Friday, February 18, 2022

Remembering the lesser-known stars who played for Team Canada in a best-on-best tournament

Last week, we built a roster of 20 Canadian stars who never got to play for Team Canada in a best-on-best tournament. It ended up being a pretty solid group, one that included big names like Ron Francis, Bernie Parent and Cam Neely. It was so good, in fact, that at the end of the piece I included a one-sentence throwaway line where I wondered if they’d beat a roster of the worst players who did get to play for Team Canada.

I should have known what would come next. Sure enough, a lot of you wanted to see that roster too. OK, let’s do it.

The rules will be the same as last week. We need twelve forwards, six defensemen and two goalies who suited up for Team Canada at a best-on-best, which is to say the Olympics (in a year when NHL players went), World Cup, Canada Cup or Summit Series. The only exception is that this time we won’t count the mostly forgotten 1974 Summit Series, since that was WHA players and would make this too easy. Goalies have to have been on the roster (including backups or third strings), while skaters need to have actually seen the ice for at least one game. Simple enough.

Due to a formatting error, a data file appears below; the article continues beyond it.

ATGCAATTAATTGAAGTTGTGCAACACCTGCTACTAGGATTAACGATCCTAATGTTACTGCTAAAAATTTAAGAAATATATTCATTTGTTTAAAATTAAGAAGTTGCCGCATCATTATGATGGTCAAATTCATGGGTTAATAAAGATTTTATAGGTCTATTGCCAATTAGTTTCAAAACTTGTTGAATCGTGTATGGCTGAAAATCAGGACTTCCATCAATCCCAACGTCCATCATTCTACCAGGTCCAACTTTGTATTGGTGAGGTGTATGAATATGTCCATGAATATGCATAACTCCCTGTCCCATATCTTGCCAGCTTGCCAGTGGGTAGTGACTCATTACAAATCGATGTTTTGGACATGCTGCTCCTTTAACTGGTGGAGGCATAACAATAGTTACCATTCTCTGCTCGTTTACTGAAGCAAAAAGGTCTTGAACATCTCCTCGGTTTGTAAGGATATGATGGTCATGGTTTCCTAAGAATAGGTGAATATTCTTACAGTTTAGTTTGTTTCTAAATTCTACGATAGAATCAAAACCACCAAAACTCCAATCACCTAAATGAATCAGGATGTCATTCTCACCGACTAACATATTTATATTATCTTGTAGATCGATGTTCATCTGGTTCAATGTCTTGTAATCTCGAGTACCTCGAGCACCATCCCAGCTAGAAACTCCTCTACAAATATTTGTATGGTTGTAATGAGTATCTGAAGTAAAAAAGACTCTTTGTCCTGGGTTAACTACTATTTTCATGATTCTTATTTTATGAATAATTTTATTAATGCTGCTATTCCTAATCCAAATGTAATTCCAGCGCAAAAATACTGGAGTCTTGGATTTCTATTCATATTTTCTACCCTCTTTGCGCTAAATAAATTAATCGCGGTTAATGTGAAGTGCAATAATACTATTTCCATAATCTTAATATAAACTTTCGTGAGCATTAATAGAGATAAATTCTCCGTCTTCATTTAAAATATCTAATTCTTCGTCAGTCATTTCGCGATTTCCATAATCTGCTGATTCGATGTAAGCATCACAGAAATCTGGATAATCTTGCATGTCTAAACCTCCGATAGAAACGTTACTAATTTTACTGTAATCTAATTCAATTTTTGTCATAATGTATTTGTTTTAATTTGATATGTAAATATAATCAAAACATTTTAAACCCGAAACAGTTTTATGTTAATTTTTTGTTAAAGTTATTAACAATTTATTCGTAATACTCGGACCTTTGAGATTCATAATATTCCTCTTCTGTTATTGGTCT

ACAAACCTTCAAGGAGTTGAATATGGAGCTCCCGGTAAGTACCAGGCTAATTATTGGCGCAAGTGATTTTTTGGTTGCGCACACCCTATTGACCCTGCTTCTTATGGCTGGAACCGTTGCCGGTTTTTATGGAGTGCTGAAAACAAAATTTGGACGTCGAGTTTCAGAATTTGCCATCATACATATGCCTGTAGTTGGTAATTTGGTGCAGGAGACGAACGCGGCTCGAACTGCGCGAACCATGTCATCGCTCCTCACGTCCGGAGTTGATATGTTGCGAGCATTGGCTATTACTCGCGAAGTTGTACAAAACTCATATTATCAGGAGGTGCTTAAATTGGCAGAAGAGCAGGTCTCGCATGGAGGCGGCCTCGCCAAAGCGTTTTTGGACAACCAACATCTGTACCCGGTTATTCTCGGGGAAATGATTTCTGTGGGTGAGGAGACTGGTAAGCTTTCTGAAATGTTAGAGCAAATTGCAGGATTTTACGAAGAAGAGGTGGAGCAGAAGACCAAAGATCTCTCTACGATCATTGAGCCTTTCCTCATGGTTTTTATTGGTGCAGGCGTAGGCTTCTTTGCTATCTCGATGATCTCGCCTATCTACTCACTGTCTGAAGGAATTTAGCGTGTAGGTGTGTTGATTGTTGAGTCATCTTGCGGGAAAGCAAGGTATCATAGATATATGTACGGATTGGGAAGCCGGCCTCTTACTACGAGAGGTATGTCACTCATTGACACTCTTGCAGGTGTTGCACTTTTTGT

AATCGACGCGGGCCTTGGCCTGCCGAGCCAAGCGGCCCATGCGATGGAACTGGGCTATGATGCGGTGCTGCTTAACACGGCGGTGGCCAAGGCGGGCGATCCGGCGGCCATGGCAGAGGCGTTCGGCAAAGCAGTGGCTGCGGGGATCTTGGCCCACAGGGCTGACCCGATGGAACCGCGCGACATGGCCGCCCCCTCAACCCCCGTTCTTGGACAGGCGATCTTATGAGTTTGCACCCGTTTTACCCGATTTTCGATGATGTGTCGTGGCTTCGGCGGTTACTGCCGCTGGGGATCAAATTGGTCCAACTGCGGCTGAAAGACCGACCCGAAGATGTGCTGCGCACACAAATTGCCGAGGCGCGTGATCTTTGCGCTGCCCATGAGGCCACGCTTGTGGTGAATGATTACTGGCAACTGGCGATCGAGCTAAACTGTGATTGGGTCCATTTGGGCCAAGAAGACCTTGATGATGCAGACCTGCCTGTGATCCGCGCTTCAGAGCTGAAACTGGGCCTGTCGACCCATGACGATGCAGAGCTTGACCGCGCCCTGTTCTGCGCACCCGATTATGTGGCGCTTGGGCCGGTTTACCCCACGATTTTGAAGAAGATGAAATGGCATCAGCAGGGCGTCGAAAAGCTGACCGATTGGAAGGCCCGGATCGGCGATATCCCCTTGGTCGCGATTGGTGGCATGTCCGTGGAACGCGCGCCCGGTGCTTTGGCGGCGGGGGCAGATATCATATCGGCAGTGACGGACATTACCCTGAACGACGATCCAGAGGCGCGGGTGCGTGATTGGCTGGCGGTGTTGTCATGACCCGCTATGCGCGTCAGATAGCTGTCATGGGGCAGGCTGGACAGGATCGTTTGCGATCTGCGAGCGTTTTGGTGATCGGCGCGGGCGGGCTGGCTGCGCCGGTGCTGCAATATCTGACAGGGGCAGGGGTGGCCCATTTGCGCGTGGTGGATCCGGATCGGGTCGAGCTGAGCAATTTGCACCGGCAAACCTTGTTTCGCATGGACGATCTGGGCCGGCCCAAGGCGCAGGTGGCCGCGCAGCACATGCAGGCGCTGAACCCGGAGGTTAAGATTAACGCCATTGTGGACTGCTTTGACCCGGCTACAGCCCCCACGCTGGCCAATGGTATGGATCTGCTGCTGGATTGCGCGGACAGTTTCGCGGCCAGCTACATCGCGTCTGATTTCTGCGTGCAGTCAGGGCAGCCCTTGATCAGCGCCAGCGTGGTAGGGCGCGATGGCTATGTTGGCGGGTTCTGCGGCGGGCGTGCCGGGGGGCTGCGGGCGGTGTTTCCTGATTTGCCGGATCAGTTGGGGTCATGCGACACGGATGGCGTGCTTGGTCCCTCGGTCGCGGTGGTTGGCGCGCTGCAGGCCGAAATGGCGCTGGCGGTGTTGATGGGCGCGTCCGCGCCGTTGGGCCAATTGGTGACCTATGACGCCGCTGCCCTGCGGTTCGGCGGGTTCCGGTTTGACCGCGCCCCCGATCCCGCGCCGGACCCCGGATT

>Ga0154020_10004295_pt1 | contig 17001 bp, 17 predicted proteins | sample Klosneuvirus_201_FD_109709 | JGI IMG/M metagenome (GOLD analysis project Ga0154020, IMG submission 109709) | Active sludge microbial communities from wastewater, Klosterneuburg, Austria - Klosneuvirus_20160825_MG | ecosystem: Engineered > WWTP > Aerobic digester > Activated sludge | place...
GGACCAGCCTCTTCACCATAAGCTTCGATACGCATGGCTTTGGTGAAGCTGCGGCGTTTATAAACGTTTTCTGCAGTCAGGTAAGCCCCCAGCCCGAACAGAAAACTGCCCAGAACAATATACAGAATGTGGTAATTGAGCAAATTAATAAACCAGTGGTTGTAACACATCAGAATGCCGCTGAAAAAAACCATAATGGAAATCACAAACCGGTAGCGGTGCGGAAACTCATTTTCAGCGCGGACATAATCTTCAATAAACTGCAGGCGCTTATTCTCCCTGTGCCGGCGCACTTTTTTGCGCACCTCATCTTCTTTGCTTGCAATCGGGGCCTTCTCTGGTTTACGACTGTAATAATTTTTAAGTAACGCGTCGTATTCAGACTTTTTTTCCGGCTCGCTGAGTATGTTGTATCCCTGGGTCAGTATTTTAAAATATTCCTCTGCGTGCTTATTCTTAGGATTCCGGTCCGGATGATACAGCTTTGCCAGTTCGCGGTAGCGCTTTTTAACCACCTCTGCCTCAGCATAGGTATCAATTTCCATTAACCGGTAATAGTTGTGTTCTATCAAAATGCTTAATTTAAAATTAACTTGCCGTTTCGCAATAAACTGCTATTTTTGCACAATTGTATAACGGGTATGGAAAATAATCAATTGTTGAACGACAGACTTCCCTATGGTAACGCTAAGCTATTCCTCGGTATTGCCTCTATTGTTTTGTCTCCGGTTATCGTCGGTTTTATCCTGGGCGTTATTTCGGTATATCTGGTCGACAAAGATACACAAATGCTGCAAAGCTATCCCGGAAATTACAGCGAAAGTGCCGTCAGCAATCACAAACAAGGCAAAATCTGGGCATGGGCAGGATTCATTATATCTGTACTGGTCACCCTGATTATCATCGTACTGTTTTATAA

One caveat: A lot of this is going to feel like we’re knocking these players, and I hope it doesn’t come across that way. A typical Team Canada will feature some of the very best players in the world, and being a “bad” player on a roster like that is still pretty impressive. The idea here isn’t to say that these guys weren’t great players in their own right, since almost all of them were. But the bar was set pretty high by last week’s snub team, so let’s see what we wind up with here.


We’ve got a few solid options here, and we don’t even have to pick on Pete Peeters (who actually won a Vezina two years after his 1981 meltdown against the Soviets). I considered Jose Theodore, who didn’t have a long stay on top but was a few years removed from an MVP season when he was Canada’s third string at the 2004 World Cup, as well as Reggie Lemelin, who’d had back-to-back years as a Vezina finalist when he made the 1984 Canada Cup team.

Instead, I’m going to go with a couple of cap-era guys who personify solid starters without ever radiating too much star power. Give me Marty Turco, who was the third option for the 2006 Olympic team, leading to this classic “always lead with the local angle” headline from Sault Ste. Marie.

We’ll back him up with Mike Smith, who rolled out of the sack to earn a spot at the 2014 Olympics. Neither Smith or Turco actually got to play in the tournament, but that just means they’ll be well-rested when we turn to them.

They might need to be, because our blueline is going to be… interesting.

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